Baseball fans are still reeling from the sudden death of Hall of Fame Minnesota Twins’ legend Kirby Puckett. Puckett’s playing career ended prematurely after he developed a blinding eye condition caused by occlusion of a retinal blood vessel. The eye condition occurred in 1996 and wiped out the vision in his right eye. This was a circulatory disorder that was present throughout his entire body – not just the eye. It was an ‘eye problem’ because of the vision loss and because his eye doctors could see the problem.
That is how it often is. An eye problem is representative of a much larger condition affecting the entire body, a systemic condition. In this situation high blood pressure is usually discovered. Eye doctors know about this dangerous combination and refer the patient to an internist for further evaluation. Retinal vascular occlusions have a disastrous reputation. Eye doctors know that the long-term overall prognosis is grim unless affected individuals act quickly to regain their good health: stop smoking, lose weight, control their blood pressure and lower their cholesterol.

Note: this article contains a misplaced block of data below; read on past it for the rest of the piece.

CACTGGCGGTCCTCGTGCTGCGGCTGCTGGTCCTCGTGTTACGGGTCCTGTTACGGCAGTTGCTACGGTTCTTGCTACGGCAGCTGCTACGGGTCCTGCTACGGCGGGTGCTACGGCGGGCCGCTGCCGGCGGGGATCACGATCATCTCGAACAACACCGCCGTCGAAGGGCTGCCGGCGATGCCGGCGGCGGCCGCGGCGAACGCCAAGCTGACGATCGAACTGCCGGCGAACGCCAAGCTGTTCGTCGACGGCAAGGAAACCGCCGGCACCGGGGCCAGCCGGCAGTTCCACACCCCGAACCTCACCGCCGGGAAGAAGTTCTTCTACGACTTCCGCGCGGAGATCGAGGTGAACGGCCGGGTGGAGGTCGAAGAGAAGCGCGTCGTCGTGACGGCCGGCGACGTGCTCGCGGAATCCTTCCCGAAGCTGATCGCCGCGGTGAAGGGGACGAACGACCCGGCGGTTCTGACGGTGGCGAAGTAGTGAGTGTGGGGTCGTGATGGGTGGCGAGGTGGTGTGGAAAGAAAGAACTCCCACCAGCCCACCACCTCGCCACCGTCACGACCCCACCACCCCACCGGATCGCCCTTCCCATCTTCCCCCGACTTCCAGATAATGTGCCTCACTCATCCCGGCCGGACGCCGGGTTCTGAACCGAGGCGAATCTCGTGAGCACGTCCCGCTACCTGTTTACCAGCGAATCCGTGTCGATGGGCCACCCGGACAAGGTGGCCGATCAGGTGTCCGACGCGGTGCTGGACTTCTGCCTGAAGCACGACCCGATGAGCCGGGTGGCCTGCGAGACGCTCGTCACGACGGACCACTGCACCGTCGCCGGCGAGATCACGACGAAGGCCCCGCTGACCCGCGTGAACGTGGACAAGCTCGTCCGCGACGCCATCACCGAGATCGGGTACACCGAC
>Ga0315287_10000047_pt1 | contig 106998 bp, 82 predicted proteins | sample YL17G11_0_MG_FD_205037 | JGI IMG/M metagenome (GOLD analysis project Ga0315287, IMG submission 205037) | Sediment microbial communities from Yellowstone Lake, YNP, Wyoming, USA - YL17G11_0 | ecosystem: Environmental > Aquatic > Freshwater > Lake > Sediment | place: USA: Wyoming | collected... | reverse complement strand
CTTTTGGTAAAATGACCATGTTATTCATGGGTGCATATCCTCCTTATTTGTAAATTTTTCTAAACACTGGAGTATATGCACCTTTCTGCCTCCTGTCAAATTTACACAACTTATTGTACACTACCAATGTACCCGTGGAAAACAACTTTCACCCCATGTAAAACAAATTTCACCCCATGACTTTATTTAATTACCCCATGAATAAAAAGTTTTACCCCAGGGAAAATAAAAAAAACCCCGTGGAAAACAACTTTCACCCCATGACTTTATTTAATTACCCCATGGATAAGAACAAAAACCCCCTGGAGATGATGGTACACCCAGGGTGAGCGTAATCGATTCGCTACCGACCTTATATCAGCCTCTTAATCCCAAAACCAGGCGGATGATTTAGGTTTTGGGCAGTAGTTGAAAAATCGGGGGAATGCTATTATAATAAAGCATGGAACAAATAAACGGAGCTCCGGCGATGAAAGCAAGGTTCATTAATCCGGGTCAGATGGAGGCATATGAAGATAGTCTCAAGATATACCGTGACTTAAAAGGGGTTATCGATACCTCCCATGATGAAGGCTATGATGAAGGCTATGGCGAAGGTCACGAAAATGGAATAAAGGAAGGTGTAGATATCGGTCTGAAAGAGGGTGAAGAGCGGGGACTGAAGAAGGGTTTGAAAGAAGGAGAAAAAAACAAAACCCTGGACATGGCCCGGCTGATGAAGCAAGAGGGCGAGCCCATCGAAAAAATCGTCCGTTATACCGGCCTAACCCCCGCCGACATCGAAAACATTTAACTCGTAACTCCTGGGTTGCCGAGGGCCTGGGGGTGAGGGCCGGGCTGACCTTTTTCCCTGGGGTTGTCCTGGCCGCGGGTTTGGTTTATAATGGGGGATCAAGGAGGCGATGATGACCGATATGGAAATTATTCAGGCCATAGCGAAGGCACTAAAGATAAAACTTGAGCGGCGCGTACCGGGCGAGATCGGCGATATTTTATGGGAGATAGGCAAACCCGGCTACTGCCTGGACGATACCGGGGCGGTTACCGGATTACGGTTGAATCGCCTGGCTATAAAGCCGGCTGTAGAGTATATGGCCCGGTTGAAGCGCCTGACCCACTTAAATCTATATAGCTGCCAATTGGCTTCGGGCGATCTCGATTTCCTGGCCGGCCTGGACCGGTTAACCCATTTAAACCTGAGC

Poor bloodflow in Puckett’s right eye led to a special kind of glaucoma. Game over. No more playing baseball. Batters need crisp vision in both eyes to consistently gauge the path of a 95mph baseball thrown at them.
Celebrity deaths often alert the public to preventable health tragedies. Kirby Puckett’s situation is no different. If your eye doctor finds hemorrhages in your eye and warns you about blood pressure, diabetes, or high cholesterol it may be the only advance warning you get to protect yourself from permanent disability or death.